Senate Report on CIA Torture
Waterboarding, also referred to as “water torture, simulated drowning, interrupted drowning, and controlled drowning” involved forcing a detainee to lie on a “board” on his back and pouring water over a cloth covering the detainee’s face, creating a sensation of drowning. The CIA’s interrogation program used this technique widely, and detainees were often waterboarded repeatedly, in excess of the CIA’s own guidelines, drafted by the Office of Medical Services (OMS), which limited waterboarding to 20 times per week or “up to three waterboard sessions in a 24-hour period.” Khalid Sheikh Mohammad (KSM) was waterboarded “more than 65 [times]…between the afternoon of March 12 2003, and the morning of March 13, 2003.” In total, KSM was waterboarded “at least 183 times;” at one point his treatment was described as a “series of near drownings.”
Abu Zubaydah was “subjected to the waterboard ‘2 – 4 times a day…with multiple iterations of the watering cycle during each application.” Zubaydah eventually became so “compliant” that “when the interrogator ‘raised his eyebrow without instructions,’ [he] ‘slowly walked on his own to the water table and sat down,’” and “[w]hen the interrogator ‘snapped his fingers twice,’ Abu Zubaydah would lie flat on the waterboard.” Zubaydah was at times described as “hysterical” and “distressed to the level that he was unable to effectively communicate.” His “[w]aterboarding sessions ‘resulted in immediate fluid intake and involuntary leg, chest and arm spasms’ and ‘hysterical pleas.’” In “at least one waterboarding session, Abu Zubaydah “became completely unresponsive, with bubbles rising through his open, full mouth” and required “medical intervention.”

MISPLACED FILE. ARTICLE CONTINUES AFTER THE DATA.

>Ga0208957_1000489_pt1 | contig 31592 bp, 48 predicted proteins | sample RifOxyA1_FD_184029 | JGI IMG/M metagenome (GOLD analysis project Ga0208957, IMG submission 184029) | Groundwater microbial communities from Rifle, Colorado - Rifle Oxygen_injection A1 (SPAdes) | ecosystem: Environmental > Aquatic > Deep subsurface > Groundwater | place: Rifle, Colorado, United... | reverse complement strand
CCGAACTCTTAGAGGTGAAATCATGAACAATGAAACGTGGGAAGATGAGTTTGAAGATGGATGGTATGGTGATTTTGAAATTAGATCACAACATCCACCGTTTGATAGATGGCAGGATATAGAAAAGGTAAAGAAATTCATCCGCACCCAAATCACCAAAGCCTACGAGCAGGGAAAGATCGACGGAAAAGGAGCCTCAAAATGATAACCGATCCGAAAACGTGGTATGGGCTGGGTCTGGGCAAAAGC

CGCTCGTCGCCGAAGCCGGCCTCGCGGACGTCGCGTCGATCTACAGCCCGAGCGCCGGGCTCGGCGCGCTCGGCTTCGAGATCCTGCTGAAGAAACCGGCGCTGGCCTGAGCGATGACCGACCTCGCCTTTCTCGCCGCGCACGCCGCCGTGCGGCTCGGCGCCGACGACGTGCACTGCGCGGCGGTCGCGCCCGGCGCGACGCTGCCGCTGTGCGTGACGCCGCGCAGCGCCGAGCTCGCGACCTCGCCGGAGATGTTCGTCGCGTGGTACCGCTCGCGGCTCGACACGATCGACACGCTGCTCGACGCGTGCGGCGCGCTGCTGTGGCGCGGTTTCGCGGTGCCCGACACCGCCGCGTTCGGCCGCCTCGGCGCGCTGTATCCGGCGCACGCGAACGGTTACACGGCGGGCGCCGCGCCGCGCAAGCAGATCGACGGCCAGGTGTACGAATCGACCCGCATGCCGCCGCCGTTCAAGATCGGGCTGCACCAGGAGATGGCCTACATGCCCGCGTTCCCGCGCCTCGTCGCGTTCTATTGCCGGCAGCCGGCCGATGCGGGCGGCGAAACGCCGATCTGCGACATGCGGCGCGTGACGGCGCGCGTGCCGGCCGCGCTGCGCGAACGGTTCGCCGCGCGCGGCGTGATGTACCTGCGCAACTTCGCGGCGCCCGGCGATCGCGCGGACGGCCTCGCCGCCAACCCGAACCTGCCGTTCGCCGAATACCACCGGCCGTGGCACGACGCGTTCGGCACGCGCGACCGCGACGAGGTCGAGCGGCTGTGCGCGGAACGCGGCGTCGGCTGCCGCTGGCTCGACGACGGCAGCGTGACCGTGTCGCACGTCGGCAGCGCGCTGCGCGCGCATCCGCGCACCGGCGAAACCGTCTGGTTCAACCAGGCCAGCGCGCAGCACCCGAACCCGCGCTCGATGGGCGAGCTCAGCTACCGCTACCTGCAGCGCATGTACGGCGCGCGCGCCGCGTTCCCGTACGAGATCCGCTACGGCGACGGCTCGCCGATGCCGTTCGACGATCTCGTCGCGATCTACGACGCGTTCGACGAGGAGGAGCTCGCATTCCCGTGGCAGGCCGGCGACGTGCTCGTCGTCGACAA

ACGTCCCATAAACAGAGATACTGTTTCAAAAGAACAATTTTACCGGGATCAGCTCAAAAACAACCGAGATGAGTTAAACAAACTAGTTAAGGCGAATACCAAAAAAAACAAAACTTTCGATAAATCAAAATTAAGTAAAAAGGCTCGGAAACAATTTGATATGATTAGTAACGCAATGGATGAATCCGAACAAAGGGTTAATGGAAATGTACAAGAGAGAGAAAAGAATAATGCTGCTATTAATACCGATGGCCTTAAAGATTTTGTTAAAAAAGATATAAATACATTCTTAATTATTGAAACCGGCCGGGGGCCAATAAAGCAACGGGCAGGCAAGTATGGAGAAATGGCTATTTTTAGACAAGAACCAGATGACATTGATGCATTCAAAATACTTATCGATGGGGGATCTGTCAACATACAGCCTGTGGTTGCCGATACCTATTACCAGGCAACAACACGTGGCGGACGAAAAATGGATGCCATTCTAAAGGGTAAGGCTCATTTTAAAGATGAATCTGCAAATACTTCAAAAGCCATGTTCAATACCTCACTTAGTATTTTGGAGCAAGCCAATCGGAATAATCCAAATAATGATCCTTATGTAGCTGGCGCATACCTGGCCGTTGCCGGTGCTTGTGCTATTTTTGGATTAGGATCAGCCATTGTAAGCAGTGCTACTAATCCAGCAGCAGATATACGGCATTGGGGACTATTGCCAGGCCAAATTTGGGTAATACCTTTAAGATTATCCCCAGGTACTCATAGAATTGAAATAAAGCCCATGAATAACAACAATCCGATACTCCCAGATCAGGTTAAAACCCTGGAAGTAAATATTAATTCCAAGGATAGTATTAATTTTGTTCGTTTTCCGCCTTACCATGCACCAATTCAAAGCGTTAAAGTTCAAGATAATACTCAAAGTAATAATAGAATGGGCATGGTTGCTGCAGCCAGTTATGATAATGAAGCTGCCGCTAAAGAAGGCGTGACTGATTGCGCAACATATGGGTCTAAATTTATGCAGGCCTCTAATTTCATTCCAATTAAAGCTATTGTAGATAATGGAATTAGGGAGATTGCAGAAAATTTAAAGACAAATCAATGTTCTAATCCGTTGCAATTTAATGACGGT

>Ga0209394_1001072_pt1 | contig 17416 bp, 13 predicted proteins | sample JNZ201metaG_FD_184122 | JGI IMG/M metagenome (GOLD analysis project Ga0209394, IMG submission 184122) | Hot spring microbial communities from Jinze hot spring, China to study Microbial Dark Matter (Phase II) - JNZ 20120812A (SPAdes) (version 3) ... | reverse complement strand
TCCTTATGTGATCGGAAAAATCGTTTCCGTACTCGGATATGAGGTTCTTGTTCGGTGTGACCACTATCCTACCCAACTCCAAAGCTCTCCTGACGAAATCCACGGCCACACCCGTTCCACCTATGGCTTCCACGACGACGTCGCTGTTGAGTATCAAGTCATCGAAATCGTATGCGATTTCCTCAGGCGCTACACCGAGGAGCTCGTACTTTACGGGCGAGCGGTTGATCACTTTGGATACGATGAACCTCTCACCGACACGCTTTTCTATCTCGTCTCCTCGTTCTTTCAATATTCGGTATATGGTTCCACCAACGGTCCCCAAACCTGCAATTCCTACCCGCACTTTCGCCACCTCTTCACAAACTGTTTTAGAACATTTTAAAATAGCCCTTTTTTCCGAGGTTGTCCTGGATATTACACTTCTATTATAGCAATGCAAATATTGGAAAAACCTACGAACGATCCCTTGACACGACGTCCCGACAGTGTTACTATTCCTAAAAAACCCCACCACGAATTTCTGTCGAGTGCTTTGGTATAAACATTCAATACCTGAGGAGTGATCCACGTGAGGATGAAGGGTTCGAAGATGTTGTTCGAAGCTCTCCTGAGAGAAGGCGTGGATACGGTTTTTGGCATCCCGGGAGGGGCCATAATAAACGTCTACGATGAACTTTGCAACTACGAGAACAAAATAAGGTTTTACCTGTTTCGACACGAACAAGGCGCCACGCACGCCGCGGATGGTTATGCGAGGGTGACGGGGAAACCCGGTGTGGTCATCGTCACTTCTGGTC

The CIA often downplayed the extent of waterboarding in reports to the administration, and said that it used waterboarding only after other techniques were unsuccessful. In fact, the CIA began designing an interrogation plan for Zubaydah the day he was captured, without waiting to see if he would respond to non-coercive techniques. In KSM’s case, a CIA medical officer said “[CIA] HQ was more or less demanding that [the waterboard] be used early and often.” Some CIA medical officers and other personnel raised concerns about waterboarding, which were ignored. A medical officer expressed concern that KSM was being waterboarded too frequently, and emails concerning Zubaydah’s waterboarding (the names of the senders and receivers are redacted), describes it as “visually and physically uncomfortable,” something that “profoundly affected…some to the point of tears and choking up,” and it was noted that two or three personnel would elect to be transferred if it continued. The CIA’s own records disprove its claims that waterboarding led to useful intelligence.